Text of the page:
Figure 1.

The three components of the geographic mosaic of coevolution. (a) Populations of interacting species are distributed in a spatial mosaic, with the strength of coevolutionary selection exerted by each partner on the other varying between populations. In cold spots (here represented by light-colored tiles), the traits of each species evolve independently, whereas in hot spots (dark tiles) coevolutionary selection is intense. (b) As well as varying in strength, the direction of selection varies spatially (there is a selection mosaic; represented here as different colored tiles), depending on the interactions between the genotypes of both interacting species and the local environment. (c) There is some mixing of genes due to the dispersal of individuals between populations (represented as the individual dots making up the shaded areas). The level of mixing must be sufficient to allow the occasional introduction of new genotypes into populations, but low enough that adaptations are not swamped by gene flow from populations experiencing different selection pressures or strengths. (d) The combination of all three elements leads to a system in which coevolution is a continuous dynamic process that, at the same time, retains ample genetic variation to allow long-term coevolution.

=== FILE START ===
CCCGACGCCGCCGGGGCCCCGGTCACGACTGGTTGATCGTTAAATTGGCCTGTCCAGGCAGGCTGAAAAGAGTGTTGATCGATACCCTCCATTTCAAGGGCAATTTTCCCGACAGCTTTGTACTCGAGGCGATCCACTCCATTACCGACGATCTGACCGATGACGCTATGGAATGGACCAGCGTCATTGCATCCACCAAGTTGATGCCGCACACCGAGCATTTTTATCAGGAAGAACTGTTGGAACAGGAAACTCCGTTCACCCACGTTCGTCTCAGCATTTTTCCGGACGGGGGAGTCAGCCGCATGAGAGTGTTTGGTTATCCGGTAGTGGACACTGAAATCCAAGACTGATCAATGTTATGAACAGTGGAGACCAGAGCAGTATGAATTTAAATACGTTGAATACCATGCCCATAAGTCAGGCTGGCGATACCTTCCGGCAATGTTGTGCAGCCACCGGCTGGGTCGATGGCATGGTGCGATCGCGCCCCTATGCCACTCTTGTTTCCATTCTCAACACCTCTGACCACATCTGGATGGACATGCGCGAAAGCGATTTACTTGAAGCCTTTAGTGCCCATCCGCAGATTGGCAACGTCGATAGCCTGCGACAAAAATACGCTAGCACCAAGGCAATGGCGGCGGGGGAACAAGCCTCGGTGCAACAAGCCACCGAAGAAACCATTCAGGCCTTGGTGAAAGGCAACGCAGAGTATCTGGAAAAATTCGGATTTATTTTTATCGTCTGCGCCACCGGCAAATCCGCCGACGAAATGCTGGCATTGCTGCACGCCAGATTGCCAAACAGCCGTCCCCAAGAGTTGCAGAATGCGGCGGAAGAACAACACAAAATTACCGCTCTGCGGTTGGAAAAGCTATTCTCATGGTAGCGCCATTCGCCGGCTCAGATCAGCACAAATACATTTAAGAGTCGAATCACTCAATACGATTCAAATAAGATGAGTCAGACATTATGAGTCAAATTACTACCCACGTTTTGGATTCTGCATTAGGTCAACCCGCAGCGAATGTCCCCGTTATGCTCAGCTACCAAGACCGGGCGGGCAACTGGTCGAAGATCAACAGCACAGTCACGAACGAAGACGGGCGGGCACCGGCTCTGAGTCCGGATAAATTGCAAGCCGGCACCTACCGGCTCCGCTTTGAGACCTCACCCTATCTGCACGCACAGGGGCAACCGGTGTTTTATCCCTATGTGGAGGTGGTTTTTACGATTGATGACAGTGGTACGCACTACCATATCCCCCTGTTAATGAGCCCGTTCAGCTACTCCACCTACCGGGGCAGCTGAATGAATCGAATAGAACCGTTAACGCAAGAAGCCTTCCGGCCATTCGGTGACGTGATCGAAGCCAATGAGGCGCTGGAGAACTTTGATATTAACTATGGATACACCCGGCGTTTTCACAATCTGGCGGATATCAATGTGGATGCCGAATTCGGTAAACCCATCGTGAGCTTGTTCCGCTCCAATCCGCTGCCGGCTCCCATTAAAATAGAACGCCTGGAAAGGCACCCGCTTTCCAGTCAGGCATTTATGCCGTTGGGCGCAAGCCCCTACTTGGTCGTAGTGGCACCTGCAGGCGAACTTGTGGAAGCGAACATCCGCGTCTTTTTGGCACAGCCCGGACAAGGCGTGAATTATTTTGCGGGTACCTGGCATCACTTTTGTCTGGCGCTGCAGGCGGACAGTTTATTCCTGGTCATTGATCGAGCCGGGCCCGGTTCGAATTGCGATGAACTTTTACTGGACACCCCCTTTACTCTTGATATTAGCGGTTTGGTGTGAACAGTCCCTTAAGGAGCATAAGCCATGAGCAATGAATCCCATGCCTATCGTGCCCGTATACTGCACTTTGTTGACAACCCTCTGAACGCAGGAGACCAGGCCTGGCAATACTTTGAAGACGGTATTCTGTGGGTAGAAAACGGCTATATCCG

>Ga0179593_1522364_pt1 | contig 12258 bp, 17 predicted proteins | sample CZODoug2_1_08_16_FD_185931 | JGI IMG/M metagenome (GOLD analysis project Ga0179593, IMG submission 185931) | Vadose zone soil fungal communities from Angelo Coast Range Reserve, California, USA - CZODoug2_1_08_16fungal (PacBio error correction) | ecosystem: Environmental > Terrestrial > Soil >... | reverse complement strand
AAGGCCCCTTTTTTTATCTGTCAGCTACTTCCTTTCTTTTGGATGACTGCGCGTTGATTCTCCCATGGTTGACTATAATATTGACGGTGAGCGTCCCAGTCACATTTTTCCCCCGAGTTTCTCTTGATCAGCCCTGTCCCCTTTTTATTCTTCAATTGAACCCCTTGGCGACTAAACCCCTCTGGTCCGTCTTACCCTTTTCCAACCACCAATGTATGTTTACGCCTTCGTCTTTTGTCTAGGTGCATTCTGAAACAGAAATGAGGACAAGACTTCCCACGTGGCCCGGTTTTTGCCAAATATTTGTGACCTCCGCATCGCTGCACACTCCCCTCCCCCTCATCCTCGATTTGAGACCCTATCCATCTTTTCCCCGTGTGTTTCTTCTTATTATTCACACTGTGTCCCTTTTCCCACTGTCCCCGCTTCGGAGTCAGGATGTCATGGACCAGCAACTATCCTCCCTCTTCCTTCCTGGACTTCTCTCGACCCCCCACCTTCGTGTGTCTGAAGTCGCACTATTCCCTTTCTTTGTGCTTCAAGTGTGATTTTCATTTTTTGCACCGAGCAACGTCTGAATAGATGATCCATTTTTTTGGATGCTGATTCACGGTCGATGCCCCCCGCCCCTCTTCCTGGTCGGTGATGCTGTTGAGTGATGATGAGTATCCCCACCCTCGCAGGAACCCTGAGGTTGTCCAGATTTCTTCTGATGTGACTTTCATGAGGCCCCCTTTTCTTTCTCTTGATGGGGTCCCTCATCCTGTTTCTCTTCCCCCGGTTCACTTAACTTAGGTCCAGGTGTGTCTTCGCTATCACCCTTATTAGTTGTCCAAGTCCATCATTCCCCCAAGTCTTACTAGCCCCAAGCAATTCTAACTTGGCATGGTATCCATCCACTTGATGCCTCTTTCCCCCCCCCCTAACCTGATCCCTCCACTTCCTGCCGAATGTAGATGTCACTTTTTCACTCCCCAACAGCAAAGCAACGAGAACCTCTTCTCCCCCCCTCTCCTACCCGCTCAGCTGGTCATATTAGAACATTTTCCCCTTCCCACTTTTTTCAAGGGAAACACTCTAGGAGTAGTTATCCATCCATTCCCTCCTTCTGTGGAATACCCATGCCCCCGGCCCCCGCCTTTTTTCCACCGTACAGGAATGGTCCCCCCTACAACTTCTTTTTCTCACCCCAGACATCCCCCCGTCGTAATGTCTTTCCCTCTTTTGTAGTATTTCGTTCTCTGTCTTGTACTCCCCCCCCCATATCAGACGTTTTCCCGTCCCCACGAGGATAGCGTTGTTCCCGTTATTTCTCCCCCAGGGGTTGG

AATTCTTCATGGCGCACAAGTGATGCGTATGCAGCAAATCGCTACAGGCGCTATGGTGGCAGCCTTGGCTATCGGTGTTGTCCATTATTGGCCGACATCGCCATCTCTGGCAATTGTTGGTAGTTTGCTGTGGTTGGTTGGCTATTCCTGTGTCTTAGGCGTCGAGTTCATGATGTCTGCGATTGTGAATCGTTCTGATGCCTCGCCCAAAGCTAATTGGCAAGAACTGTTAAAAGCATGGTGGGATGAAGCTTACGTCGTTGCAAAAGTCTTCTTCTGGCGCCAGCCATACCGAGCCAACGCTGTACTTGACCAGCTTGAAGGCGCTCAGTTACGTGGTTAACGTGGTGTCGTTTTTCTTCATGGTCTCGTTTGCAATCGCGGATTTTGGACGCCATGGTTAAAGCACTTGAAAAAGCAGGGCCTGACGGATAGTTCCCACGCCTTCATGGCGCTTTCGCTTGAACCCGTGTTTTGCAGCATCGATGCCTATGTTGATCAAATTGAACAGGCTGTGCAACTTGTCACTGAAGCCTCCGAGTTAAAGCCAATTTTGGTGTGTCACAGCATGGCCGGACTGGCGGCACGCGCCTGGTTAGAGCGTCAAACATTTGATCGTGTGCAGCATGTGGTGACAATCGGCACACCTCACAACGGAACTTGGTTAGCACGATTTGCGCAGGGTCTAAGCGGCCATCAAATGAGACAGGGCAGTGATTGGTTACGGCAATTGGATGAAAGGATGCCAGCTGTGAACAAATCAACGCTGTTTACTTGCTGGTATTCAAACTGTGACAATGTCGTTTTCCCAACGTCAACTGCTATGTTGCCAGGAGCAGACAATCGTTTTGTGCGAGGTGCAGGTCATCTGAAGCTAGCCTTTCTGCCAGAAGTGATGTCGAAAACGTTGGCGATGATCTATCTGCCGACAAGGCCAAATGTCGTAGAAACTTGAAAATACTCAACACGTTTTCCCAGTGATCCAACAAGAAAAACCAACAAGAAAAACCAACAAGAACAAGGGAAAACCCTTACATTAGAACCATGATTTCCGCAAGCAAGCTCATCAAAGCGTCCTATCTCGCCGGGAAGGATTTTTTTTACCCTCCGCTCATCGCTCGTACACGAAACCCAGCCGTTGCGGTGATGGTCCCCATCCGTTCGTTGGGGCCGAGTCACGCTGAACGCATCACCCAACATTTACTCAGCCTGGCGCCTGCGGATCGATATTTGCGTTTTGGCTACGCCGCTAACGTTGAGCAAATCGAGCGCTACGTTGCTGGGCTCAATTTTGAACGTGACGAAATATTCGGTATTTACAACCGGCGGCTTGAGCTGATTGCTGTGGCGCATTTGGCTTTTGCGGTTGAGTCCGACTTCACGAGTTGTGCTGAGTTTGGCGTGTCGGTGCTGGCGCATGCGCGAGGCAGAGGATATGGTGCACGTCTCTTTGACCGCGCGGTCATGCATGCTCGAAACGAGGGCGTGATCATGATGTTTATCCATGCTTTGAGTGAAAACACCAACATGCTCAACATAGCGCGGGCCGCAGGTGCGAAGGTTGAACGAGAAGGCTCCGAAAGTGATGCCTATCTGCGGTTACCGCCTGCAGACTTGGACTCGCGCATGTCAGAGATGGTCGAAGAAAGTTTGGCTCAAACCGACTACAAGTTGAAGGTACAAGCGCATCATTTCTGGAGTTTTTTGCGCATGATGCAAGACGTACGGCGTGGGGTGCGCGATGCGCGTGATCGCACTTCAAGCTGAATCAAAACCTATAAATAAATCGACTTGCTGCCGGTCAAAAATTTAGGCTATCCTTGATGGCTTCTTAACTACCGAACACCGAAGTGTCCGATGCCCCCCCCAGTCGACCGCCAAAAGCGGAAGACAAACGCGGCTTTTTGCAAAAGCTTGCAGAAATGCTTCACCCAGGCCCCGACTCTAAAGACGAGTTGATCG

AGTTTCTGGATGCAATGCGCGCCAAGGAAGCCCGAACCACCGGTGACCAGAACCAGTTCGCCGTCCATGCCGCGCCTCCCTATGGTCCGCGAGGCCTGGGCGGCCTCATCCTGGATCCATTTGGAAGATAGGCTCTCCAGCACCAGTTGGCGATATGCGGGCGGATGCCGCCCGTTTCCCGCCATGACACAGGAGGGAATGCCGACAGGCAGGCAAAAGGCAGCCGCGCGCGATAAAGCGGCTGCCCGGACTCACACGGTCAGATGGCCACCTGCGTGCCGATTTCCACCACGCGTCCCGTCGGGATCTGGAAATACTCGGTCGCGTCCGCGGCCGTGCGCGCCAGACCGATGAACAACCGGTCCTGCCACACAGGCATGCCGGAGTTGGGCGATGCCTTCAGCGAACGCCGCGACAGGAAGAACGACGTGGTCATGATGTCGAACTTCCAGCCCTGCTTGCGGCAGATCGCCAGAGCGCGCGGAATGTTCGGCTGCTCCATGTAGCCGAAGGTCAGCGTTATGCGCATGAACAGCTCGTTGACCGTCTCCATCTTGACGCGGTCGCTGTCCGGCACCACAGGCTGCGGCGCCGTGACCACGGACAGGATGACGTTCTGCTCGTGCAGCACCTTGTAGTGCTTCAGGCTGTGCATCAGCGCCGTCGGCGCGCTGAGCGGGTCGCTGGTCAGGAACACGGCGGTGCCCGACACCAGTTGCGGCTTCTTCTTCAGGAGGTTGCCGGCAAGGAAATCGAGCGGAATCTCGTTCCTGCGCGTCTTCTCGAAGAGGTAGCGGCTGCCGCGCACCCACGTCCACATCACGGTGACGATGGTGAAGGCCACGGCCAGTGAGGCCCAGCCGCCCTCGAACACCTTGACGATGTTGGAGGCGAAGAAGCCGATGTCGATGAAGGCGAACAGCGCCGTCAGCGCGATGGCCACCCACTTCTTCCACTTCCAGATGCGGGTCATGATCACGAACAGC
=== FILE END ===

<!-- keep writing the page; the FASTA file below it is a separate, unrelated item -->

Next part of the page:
Nash Journal of Biology 2008 7:14   doi:10.1186/jbiol75
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